Apartment voting ratios under review

The government may soon introduce new measures to make it easier for old, ageing apartment buildings to be redeveloped. Currently, 100% of apartment owners must agree before their building can be demolished and the land sold, but this ratio may be reduced to 80%.

It is hoped that this will encourage the development of newer and more earthquake-resistant buildings which will improve the safety of neighbourhoods. It may also help to revitalise the real estate market.

The new plan will be submitted to the Diet as early as next year.

It is expected that the target of the reforms will be apartment buildings built prior to the change in earthquake resistance building standards in 1981. Of the 5.9 million condominium apartments across Japan, approximately 1.06 million are in buildings built to the older construction codes (called ‘kyu-taishin‘). Over half of these are in buildings that have not been earthquake retrofitted and are at risk of collapse or serious damage in an earthquake that produces a seismic intensity level (shindo level) of 6 or higher.

It is not just apartment owners that have to agree before the land can be sold, but tenants and banks who have provided mortgages on apartments must also give their approval. It is almost impossible to obtain 100% approval, and there are concerns that many ageing and deteriorating buildings will be left as is unless the law is changed.

The proposal would reduce the voting ratio to 80%. Voting rights will be based on the number of owners as well as their exclusive ownership area. Voting requirements of tenants and financial institutions will also be eased.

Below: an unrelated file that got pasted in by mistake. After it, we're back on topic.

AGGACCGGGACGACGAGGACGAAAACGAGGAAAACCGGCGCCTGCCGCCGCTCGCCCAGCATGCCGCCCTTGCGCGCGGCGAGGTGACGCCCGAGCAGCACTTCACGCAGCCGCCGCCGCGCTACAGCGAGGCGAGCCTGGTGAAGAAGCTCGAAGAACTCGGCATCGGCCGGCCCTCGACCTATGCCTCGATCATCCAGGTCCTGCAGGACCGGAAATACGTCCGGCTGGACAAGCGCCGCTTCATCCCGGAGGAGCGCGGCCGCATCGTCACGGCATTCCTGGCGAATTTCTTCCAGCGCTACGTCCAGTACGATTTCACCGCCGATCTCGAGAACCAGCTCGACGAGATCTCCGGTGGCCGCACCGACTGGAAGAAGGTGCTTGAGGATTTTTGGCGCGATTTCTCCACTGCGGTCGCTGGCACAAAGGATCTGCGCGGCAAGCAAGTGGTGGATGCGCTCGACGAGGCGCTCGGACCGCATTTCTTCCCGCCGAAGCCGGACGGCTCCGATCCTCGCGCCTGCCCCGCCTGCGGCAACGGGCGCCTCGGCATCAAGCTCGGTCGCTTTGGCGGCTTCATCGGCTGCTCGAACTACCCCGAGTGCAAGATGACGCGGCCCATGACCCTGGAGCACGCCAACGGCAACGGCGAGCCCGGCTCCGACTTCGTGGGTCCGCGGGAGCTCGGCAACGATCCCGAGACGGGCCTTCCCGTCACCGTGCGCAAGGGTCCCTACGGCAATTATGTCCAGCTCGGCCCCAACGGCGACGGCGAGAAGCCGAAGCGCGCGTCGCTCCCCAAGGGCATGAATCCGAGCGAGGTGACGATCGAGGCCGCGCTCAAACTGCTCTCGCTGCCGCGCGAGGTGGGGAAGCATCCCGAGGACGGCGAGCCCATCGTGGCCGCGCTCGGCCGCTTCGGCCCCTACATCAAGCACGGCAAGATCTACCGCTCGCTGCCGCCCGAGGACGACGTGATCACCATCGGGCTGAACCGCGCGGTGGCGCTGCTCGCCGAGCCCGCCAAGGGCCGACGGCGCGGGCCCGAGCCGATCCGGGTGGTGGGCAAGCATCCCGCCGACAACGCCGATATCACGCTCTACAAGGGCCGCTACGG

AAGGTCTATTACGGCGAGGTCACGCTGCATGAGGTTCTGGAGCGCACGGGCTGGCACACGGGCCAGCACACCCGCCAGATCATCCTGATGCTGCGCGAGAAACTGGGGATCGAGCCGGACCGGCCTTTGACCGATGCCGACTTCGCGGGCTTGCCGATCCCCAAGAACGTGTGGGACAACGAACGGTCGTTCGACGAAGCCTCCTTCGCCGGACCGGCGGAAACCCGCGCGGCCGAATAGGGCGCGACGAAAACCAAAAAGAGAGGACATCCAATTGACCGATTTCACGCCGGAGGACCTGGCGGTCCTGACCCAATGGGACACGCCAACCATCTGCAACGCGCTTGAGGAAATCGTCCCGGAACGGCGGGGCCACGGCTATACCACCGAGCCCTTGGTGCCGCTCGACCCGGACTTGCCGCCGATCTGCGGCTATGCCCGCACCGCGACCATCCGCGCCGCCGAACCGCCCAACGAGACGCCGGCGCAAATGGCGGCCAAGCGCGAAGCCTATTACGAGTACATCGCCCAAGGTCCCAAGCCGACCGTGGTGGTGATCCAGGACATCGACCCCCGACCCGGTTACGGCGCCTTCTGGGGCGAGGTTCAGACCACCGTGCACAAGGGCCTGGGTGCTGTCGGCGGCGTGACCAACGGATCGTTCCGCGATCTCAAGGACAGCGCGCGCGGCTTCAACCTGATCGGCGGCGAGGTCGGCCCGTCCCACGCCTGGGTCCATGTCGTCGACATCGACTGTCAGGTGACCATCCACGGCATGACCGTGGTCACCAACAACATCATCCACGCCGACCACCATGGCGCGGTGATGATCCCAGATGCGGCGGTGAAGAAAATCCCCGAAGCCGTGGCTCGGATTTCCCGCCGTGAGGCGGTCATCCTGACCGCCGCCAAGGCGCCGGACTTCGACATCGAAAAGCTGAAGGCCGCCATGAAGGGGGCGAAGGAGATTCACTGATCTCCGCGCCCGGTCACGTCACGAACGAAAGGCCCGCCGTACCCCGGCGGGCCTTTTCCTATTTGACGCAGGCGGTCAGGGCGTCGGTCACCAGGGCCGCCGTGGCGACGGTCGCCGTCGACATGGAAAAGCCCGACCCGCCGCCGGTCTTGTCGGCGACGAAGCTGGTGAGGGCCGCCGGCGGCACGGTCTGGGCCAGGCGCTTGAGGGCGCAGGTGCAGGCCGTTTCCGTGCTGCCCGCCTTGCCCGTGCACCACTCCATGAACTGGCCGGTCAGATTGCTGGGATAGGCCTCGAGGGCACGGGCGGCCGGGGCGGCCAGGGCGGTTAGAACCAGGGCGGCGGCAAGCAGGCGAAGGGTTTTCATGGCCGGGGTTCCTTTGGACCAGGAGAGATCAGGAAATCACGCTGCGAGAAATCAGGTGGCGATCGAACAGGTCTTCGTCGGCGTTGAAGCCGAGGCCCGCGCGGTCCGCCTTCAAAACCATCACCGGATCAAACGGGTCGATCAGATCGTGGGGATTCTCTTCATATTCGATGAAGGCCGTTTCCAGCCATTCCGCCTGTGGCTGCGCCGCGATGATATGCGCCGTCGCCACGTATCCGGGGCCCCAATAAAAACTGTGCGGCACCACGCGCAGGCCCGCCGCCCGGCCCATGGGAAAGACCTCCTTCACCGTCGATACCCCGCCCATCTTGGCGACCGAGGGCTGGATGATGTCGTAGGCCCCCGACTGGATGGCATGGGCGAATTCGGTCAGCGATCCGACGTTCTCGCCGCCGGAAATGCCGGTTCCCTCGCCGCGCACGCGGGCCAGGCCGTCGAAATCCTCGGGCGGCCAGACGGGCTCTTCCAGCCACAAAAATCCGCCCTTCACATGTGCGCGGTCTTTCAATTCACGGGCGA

While it is possible to redevelop a condominium with agreement from 80% of the owners, this is done under the premise that the original owners will move back into the new building and restricts the freedom of the developer. Apartment owners must also find temporary accommodation while the new building is under construction. The government is also considering reducing this ratio from 80% to two-thirds.

Generally, developers are more interested in buying potential development sites rather than taking on reconstruction projects with landholders. As such, they may be willing to pay more for vacant land which means apartment owners may stand to receive a little bit more money.

The Ministry of Land, Infrastructure, Transport and Tourism (MLIT) currently offer financial assistance to apartment owners who need to find temporary accommodation while their building is being redeveloped. They are considering extending this assistance to owners who sell their building and land. In addition, they may also consider increasing the building size ratio which would allow a larger building on the site, thereby improving the value of the land. Land in Tokyo is relatively under-utilised. The average floor space ratio (yosekiritsu) in Manhattan is four times that of Minato-ku.

Current voting rules for condominiums:

  • Demolish and sell the land: 100% agreement
  • Rebuild: 80%
  • Major repairs: 75%
  • Earthquake-retrofitting: 50%

Sources:
The Nikkei Shimbun, August 29, 2013.
The Sankei Shimbun, August 29, 2013.

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